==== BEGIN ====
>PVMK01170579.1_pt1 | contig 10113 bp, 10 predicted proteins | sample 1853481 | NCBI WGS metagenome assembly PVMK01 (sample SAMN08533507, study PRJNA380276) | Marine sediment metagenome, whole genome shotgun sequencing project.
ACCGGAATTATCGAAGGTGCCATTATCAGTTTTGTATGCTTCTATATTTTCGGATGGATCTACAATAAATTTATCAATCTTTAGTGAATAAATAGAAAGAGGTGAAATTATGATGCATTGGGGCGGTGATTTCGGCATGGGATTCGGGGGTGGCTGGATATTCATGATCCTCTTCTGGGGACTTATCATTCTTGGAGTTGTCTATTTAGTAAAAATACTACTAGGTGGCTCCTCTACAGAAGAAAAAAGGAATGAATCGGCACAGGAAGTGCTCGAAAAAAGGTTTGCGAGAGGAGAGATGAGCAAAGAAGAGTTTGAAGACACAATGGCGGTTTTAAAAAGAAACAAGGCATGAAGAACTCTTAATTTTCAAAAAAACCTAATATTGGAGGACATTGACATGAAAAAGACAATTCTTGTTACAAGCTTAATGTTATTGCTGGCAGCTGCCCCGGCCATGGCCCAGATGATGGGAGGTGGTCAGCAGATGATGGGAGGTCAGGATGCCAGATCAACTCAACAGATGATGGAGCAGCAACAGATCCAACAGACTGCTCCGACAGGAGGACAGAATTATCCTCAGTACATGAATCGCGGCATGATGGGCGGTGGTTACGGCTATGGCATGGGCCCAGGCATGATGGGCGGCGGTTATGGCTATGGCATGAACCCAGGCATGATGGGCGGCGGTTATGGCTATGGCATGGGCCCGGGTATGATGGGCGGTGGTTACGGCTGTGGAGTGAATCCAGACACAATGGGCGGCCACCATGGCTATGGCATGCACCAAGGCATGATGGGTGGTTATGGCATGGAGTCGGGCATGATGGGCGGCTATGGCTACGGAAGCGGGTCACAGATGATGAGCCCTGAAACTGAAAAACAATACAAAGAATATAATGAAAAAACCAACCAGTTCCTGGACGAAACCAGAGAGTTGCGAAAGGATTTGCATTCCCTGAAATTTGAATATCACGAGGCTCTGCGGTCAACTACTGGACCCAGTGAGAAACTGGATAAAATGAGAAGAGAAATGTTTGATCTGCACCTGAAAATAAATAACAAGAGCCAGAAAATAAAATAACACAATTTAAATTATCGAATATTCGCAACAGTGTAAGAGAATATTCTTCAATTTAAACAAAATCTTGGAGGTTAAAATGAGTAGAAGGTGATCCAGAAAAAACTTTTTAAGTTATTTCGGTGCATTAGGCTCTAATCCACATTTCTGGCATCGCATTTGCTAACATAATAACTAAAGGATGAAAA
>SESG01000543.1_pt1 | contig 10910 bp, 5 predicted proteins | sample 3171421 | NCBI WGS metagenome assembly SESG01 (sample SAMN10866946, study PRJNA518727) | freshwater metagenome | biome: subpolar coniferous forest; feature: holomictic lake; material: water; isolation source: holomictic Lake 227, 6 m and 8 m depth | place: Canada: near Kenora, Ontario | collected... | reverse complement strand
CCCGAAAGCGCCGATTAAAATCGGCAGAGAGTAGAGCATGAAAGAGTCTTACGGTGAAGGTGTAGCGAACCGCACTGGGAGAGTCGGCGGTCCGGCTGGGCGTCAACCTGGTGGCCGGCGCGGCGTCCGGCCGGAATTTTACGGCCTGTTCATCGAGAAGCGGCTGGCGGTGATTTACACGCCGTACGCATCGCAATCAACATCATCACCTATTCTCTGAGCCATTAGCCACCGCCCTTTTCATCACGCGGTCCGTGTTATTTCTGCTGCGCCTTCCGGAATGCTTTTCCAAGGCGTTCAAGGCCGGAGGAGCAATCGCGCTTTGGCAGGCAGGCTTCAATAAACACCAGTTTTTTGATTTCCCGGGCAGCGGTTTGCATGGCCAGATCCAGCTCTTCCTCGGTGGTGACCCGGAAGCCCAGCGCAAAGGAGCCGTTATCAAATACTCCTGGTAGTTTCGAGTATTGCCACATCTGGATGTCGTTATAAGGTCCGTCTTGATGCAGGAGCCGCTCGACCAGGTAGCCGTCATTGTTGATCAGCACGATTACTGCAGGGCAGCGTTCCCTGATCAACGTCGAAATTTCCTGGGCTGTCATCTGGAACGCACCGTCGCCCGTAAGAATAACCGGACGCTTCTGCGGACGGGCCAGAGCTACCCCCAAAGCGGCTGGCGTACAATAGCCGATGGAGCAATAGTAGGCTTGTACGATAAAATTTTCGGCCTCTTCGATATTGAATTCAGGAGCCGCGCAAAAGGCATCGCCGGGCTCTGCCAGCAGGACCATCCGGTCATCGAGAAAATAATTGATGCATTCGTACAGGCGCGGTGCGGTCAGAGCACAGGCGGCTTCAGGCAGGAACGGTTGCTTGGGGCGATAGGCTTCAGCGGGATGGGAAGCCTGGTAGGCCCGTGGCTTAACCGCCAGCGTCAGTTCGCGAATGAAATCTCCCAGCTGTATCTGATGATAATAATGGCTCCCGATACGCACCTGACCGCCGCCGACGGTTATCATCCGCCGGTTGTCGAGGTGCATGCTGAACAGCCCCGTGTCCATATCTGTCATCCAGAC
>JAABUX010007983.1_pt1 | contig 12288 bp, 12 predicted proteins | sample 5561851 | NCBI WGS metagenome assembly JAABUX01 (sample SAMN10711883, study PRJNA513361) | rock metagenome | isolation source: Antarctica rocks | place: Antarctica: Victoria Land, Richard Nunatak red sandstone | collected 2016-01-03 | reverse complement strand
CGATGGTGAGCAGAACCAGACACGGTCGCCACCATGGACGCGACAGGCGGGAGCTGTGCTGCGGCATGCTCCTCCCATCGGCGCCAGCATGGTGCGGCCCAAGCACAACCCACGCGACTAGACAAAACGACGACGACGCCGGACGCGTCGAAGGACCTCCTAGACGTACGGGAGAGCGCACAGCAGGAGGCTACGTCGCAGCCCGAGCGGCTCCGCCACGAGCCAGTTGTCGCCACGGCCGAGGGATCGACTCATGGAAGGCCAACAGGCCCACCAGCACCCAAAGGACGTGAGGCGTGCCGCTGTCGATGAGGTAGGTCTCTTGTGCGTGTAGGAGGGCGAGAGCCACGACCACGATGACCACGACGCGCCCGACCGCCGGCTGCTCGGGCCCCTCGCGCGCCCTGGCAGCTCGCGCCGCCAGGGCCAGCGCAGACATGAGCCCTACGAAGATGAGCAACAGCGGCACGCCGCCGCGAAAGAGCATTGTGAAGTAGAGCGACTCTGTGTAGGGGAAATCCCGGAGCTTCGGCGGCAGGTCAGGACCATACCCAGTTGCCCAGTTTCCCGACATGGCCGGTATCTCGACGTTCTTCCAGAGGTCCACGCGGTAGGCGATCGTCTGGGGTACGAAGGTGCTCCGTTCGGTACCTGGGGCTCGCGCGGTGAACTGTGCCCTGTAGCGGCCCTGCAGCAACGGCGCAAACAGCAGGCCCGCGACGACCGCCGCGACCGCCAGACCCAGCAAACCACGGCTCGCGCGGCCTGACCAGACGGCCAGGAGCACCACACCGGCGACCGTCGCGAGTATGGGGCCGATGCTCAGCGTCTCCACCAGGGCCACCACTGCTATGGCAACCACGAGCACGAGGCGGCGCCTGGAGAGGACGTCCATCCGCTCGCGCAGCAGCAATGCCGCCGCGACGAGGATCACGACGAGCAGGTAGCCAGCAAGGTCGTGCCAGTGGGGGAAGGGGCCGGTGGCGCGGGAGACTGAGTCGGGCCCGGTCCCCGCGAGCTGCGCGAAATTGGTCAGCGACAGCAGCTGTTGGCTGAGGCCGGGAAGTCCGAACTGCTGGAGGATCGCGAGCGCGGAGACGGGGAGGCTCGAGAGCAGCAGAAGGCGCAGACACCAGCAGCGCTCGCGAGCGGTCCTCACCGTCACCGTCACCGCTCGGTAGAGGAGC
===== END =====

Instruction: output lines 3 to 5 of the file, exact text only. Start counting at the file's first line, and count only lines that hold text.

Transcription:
>SESG01000543.1_pt1 | contig 10910 bp, 5 predicted proteins | sample 3171421 | NCBI WGS metagenome assembly SESG01 (sample SAMN10866946, study PRJNA518727) | freshwater metagenome | biome: subpolar coniferous forest; feature: holomictic lake; material: water; isolation source: holomictic Lake 227, 6 m and 8 m depth | place: Canada: near Kenora, Ontario | collected... | reverse complement strand
CCCGAAAGCGCCGATTAAAATCGGCAGAGAGTAGAGCATGAAAGAGTCTTACGGTGAAGGTGTAGCGAACCGCACTGGGAGAGTCGGCGGTCCGGCTGGGCGTCAACCTGGTGGCCGGCGCGGCGTCCGGCCGGAATTTTACGGCCTGTTCATCGAGAAGCGGCTGGCGGTGATTTACACGCCGTACGCATCGCAATCAACATCATCACCTATTCTCTGAGCCATTAGCCACCGCCCTTTTCATCACGCGGTCCGTGTTATTTCTGCTGCGCCTTCCGGAATGCTTTTCCAAGGCGTTCAAGGCCGGAGGAGCAATCGCGCTTTGGCAGGCAGGCTTCAATAAACACCAGTTTTTTGATTTCCCGGGCAGCGGTTTGCATGGCCAGATCCAGCTCTTCCTCGGTGGTGACCCGGAAGCCCAGCGCAAAGGAGCCGTTATCAAATACTCCTGGTAGTTTCGAGTATTGCCACATCTGGATGTCGTTATAAGGTCCGTCTTGATGCAGGAGCCGCTCGACCAGGTAGCCGTCATTGTTGATCAGCACGATTACTGCAGGGCAGCGTTCCCTGATCAACGTCGAAATTTCCTGGGCTGTCATCTGGAACGCACCGTCGCCCGTAAGAATAACCGGACGCTTCTGCGGACGGGCCAGAGCTACCCCCAAAGCGGCTGGCGTACAATAGCCGATGGAGCAATAGTAGGCTTGTACGATAAAATTTTCGGCCTCTTCGATATTGAATTCAGGAGCCGCGCAAAAGGCATCGCCGGGCTCTGCCAGCAGGACCATCCGGTCATCGAGAAAATAATTGATGCATTCGTACAGGCGCGGTGCGGTCAGAGCACAGGCGGCTTCAGGCAGGAACGGTTGCTTGGGGCGATAGGCTTCAGCGGGATGGGAAGCCTGGTAGGCCCGTGGCTTAACCGCCAGCGTCAGTTCGCGAATGAAATCTCCCAGCTGTATCTGATGATAATAATGGCTCCCGATACGCACCTGACCGCCGCCGACGGTTATCATCCGCCGGTTGTCGAGGTGCATGCTGAACAGCCCCGTGTCCATATCTGTCATCCAGAC
>JAABUX010007983.1_pt1 | contig 12288 bp, 12 predicted proteins | sample 5561851 | NCBI WGS metagenome assembly JAABUX01 (sample SAMN10711883, study PRJNA513361) | rock metagenome | isolation source: Antarctica rocks | place: Antarctica: Victoria Land, Richard Nunatak red sandstone | collected 2016-01-03 | reverse complement strand